8. An orthodontic assembly as claimed in claim 1, wherein a first portion of said plurality of reinforcement structures are whiskers/fibers and a second portion of said plurality reinforcement structures are generally spherical.
9. An orthodontic assembly as claimed in claim 8, wherein each said whisker/fiber has a diameter ranging from about 3 microns to about 8 microns and a length ranging from about 40 microns to about 60 microns.
10. An orthodontic assembly as claimed in claim 8, wherein said second portion comprises a plurality of said reinforcement structures within a first size range and a plurality of said reinforcement structures within a second size range different from said first size range.
11. An orthodontic assembly as claimed in claim 1, wherein a first portion of said plurality of reinforcement structures each have a dimension greater than about 1 micron.
12. An orthodontic assembly as claimed in claim 1, wherein said plurality of reinforcement structures are each generally spherical.
13. An orthodontic assembly as claimed in claim 12, wherein a first portion of said plurality of reinforcement structures are within a first size range and a second portion of said plurality of reinforcement structures are within a second size range different from said first size range.
14. An orthodontic assembly as claimed in claim 13, wherein said first size range is a diameter ranging from about 20 microns to about 35 microns and said second size range is a diameter ranging from about 1 micron to about 4 microns.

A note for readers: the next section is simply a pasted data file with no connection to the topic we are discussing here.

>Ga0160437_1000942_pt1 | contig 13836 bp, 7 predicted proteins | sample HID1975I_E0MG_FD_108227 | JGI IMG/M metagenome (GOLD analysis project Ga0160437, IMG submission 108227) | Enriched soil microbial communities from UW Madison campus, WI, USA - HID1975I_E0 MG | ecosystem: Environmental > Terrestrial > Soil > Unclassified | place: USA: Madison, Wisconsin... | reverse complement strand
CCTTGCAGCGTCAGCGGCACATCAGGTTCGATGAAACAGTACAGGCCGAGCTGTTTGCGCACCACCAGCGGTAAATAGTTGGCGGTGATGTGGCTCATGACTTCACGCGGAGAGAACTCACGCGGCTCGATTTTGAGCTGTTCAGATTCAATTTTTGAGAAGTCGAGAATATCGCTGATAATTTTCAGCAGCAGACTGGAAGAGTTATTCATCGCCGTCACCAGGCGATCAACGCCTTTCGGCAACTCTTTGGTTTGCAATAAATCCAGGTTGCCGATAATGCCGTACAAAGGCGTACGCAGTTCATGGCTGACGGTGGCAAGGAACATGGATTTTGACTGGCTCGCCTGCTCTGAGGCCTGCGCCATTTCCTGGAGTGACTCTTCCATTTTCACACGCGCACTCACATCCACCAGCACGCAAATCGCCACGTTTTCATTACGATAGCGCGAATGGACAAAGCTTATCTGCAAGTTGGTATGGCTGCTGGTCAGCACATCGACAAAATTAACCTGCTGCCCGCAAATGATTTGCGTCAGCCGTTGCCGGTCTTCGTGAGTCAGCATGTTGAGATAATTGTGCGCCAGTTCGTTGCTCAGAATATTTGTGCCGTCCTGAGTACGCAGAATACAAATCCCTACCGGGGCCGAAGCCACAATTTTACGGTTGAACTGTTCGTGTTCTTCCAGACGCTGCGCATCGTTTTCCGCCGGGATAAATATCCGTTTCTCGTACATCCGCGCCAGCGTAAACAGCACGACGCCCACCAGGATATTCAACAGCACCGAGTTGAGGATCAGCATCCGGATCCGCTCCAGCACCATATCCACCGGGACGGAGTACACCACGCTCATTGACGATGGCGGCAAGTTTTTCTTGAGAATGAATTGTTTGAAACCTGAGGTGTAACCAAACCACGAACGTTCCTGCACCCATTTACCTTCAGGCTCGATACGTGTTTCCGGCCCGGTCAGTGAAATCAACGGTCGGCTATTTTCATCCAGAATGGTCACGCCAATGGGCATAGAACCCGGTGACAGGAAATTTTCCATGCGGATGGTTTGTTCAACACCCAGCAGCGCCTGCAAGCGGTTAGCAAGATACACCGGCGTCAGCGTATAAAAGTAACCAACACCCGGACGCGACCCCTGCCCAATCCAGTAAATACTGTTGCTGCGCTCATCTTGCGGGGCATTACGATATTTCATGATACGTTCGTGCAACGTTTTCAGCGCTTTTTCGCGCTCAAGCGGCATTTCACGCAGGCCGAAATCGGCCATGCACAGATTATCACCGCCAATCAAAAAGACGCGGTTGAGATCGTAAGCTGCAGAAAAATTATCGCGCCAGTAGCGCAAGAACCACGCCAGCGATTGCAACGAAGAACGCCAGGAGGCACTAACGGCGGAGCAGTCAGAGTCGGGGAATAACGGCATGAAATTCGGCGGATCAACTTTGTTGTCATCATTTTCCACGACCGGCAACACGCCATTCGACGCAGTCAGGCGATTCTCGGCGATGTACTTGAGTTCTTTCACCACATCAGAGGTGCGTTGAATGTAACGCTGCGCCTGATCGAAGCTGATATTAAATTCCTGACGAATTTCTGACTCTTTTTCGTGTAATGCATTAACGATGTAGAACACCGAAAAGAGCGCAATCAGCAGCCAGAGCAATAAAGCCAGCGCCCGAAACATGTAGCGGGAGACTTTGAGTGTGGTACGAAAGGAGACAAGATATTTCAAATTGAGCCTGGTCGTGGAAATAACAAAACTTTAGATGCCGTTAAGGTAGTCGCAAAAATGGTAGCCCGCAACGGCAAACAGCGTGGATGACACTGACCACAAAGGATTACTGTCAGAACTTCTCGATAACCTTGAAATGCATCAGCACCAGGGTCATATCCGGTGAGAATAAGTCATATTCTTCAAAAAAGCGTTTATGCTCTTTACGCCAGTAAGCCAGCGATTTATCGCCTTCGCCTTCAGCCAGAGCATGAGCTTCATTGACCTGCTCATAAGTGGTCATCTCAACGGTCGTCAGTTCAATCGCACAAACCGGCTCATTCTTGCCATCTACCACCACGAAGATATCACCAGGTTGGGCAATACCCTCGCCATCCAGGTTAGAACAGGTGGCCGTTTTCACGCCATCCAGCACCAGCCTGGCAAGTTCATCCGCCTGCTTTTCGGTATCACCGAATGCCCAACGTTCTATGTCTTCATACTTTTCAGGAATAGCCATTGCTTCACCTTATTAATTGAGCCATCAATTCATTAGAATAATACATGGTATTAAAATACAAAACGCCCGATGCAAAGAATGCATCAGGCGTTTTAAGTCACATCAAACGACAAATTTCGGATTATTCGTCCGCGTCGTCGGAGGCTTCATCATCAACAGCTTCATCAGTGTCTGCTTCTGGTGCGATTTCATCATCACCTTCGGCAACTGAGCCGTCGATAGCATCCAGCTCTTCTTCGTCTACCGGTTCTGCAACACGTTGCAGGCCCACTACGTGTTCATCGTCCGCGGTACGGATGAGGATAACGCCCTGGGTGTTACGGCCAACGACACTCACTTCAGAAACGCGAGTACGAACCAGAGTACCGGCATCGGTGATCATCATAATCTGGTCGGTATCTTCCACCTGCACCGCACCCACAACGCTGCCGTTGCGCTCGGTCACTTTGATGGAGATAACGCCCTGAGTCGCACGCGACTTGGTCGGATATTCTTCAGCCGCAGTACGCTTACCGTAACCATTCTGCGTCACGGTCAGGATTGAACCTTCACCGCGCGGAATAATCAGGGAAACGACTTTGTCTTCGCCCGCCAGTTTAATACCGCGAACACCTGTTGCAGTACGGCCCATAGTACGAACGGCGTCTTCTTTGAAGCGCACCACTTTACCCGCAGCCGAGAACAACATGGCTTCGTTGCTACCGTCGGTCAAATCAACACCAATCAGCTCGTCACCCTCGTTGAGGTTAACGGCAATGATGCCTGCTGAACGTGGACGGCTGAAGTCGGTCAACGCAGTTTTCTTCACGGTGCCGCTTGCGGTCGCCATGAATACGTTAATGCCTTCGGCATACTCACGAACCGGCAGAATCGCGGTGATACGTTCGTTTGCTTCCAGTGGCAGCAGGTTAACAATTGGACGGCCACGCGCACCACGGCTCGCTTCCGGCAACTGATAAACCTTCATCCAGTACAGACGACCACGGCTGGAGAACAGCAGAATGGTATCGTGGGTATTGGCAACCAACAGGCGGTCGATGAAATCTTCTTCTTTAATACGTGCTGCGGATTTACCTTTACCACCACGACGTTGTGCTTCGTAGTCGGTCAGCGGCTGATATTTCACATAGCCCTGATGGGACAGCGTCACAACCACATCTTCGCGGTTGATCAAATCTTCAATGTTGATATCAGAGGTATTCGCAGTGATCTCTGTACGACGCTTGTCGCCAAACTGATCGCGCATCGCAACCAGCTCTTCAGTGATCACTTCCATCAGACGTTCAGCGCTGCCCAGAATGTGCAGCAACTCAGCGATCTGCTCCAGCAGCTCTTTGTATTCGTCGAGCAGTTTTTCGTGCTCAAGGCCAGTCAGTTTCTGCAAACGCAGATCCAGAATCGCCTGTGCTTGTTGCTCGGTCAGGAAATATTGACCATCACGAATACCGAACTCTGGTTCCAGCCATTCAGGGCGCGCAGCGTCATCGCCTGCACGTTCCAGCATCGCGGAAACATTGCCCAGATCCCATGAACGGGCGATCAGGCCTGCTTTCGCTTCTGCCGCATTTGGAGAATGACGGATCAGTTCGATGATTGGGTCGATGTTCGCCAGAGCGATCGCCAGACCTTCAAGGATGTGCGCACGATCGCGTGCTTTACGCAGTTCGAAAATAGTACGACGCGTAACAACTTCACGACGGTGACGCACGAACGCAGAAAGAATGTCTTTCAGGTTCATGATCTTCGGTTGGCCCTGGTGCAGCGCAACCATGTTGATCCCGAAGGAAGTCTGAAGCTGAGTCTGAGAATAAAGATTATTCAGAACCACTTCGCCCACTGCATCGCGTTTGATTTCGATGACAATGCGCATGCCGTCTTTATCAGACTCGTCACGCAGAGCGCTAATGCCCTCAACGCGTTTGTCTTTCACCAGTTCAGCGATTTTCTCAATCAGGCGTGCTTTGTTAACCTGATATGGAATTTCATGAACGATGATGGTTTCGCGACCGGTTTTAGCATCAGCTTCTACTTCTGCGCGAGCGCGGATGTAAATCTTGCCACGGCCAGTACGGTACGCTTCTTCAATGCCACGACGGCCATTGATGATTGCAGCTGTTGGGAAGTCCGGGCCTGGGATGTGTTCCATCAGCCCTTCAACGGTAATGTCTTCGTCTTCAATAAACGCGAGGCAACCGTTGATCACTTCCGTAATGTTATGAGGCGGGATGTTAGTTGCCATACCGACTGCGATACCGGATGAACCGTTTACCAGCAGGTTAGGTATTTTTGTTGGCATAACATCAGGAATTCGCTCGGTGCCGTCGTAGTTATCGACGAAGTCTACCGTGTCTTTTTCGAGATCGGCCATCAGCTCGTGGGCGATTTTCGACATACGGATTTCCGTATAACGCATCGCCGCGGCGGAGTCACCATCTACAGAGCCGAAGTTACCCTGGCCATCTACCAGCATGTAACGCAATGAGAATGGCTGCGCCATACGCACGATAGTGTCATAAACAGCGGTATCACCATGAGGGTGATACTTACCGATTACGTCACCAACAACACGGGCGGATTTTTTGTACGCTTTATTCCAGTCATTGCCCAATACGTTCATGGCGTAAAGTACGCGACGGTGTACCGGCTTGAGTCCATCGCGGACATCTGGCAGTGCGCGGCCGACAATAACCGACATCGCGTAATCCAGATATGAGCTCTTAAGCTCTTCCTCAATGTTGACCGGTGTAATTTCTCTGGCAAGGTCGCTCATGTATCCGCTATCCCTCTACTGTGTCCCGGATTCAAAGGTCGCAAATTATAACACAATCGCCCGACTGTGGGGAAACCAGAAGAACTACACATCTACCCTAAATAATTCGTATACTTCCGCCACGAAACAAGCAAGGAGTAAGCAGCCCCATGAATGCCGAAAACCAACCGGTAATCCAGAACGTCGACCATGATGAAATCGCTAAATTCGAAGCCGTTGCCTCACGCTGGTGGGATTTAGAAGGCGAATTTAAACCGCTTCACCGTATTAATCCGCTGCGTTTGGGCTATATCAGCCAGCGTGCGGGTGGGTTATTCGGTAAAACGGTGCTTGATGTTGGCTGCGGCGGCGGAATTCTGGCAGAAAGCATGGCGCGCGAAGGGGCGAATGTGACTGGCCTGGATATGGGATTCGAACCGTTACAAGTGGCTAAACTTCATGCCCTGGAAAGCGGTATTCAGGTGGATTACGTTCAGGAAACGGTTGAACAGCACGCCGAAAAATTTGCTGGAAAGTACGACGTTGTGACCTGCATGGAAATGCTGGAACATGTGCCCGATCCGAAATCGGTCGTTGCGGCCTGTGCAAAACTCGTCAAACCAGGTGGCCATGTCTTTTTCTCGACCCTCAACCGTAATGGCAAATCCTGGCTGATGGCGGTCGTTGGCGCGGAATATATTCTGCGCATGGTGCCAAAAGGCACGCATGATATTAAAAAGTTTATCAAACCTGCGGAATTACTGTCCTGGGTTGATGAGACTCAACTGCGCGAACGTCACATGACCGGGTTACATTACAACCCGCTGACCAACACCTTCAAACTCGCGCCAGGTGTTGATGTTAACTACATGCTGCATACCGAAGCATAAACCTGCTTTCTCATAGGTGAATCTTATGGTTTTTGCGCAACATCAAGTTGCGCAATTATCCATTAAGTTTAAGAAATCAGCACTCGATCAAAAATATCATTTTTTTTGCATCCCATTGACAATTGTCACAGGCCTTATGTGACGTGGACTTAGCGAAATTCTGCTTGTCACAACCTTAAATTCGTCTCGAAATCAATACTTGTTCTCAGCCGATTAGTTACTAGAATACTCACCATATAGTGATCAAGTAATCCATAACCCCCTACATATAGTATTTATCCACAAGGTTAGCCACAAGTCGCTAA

15. An orthodontic assembly as claimed in claim 1, wherein said plurality of reinforcement structures are each whiskers/fibers.
16. An orthodontic assembly as claimed in claim 1, further comprising an interconnecting means for supportably interconnecting said orthodontic appliance to a tooth, wherein said interconnecting means interfaces with said first surface area.
17. An orthodontic assembly as claimed in claim 16, wherein said interconnecting means comprises an adhesive.
18. An orthodontic assembly, as claimed in claim 1, wherein said orthodontic appliance further comprises a base having a bonding surface and wherein said first region is separately attached to said bonding surface of said base, said orthodontic assembly further comprising a bonding adhesive applied to said first surface area whereby said assembly may be attached to a tooth.
19. An orthodontic assembly, as claimed in claim 1, wherein an entirety of said orthodontic appliance is formed from said matrix material and a plurality of said reinforcement structures are distributed throughout substantially all of said matrix material, whereby said orthodontic appliance and said first region are integrally formed.
20. An orthodontic assembly, as claimed in claim 1, wherein said orthodontic appliance comprises an arch slot, said first surface area comprising surfaces of said arch slot which interface with an arch wire.
21. An orthodontic assembly, as claimed in claim 1, wherein said first region consists essentially of said matrix material and said plurality of reinforcement structures.
22. An orthodontic assembly, as claimed in claim 1, wherein said orthodontic appliance comprises an arch slot and said first surface area defines at least a portion of said arch slot, said assembly further comprising an arch wire positioned in said arch slot, whereby said at least a part of at least some of said plurality of reinforcement structures engage said arch wire.
23. An orthodontic assembly as claimed in claim 1, wherein said surface which interfaces with said another orthodontic appliance is an arch slot.